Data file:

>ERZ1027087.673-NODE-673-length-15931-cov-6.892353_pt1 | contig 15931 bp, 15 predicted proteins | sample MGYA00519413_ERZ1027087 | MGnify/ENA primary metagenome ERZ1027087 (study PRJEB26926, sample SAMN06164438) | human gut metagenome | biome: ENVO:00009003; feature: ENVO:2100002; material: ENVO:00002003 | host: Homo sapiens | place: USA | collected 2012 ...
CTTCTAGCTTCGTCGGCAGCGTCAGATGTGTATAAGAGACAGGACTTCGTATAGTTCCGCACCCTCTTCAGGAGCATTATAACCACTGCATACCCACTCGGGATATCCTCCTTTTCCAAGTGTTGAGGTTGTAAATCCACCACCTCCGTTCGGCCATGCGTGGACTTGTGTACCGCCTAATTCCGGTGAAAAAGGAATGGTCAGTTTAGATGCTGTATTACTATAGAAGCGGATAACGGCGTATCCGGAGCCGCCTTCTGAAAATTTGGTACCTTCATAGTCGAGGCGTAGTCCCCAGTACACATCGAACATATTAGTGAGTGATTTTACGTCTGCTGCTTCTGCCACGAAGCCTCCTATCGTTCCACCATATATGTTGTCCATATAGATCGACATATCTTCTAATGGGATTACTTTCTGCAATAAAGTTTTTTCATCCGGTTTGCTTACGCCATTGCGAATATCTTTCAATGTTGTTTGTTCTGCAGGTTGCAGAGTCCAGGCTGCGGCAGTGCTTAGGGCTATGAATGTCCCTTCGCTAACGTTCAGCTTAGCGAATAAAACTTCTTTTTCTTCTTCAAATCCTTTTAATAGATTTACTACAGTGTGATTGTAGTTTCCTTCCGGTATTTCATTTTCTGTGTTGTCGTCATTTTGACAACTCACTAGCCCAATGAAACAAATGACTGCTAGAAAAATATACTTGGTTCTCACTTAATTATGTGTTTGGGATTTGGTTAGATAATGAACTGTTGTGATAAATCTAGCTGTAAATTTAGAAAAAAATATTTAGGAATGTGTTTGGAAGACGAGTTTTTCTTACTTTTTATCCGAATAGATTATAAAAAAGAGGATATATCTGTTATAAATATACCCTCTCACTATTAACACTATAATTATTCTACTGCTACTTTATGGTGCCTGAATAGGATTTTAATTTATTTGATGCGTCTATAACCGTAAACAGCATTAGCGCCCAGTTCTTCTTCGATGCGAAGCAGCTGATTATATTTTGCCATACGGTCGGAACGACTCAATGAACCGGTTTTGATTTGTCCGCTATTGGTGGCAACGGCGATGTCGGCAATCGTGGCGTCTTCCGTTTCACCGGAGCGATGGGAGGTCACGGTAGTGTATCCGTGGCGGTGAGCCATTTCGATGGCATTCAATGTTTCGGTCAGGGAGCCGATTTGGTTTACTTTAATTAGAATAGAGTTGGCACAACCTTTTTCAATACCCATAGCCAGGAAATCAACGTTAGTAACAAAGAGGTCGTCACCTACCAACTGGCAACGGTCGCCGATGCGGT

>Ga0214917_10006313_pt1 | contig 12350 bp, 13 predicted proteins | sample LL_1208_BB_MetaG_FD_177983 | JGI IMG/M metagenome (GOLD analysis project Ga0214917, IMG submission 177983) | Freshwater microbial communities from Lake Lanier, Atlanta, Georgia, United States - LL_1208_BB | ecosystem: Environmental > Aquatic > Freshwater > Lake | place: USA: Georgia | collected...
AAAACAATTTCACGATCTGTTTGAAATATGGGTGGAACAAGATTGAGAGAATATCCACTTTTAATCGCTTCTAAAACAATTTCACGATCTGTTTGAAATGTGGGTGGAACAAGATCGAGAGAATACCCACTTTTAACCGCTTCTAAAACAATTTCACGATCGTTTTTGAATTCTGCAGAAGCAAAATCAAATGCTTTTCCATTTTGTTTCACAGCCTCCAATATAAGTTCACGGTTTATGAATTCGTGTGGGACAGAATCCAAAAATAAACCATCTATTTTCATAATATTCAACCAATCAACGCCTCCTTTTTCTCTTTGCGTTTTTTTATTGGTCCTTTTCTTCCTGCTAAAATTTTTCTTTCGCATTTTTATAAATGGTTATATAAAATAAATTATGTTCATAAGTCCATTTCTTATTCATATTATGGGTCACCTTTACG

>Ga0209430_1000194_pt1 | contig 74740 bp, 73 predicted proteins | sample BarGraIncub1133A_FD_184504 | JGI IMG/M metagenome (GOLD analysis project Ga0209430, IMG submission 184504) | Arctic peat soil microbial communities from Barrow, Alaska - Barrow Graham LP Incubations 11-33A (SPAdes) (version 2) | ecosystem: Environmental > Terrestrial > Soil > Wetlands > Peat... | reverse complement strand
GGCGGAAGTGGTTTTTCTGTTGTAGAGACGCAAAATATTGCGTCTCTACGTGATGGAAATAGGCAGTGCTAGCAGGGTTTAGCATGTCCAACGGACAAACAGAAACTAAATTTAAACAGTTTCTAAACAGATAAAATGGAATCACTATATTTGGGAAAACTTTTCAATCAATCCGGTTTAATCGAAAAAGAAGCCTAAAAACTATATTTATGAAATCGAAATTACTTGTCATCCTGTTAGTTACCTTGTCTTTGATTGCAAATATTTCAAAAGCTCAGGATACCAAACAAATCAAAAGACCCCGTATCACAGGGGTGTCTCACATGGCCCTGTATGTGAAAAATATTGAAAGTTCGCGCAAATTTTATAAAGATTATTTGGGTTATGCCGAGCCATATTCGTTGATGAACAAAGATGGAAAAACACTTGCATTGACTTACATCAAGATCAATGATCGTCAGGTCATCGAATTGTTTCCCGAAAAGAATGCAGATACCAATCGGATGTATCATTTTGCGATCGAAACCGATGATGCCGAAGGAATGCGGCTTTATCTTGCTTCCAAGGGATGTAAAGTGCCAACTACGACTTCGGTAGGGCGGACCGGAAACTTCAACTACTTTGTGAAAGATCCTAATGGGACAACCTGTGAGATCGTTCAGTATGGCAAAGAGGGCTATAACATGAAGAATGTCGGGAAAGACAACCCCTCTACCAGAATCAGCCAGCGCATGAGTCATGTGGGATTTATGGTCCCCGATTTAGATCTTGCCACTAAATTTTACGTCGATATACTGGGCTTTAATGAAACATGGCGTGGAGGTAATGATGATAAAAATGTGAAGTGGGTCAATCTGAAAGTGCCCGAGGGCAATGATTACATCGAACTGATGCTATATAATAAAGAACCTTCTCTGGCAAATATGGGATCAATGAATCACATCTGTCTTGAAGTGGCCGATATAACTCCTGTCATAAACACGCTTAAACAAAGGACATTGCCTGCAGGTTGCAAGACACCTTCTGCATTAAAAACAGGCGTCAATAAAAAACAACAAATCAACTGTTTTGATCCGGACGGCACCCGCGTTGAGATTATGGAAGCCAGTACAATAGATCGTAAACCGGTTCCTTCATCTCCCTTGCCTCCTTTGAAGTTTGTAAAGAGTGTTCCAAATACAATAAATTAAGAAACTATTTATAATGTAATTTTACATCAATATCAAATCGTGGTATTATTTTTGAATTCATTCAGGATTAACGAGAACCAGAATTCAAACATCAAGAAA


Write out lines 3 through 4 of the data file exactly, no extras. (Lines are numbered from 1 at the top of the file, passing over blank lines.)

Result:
>Ga0214917_10006313_pt1 | contig 12350 bp, 13 predicted proteins | sample LL_1208_BB_MetaG_FD_177983 | JGI IMG/M metagenome (GOLD analysis project Ga0214917, IMG submission 177983) | Freshwater microbial communities from Lake Lanier, Atlanta, Georgia, United States - LL_1208_BB | ecosystem: Environmental > Aquatic > Freshwater > Lake | place: USA: Georgia | collected...
AAAACAATTTCACGATCTGTTTGAAATATGGGTGGAACAAGATTGAGAGAATATCCACTTTTAATCGCTTCTAAAACAATTTCACGATCTGTTTGAAATGTGGGTGGAACAAGATCGAGAGAATACCCACTTTTAACCGCTTCTAAAACAATTTCACGATCGTTTTTGAATTCTGCAGAAGCAAAATCAAATGCTTTTCCATTTTGTTTCACAGCCTCCAATATAAGTTCACGGTTTATGAATTCGTGTGGGACAGAATCCAAAAATAAACCATCTATTTTCATAATATTCAACCAATCAACGCCTCCTTTTTCTCTTTGCGTTTTTTTATTGGTCCTTTTCTTCCTGCTAAAATTTTTCTTTCGCATTTTTATAAATGGTTATATAAAATAAATTATGTTCATAAGTCCATTTCTTATTCATATTATGGGTCACCTTTACG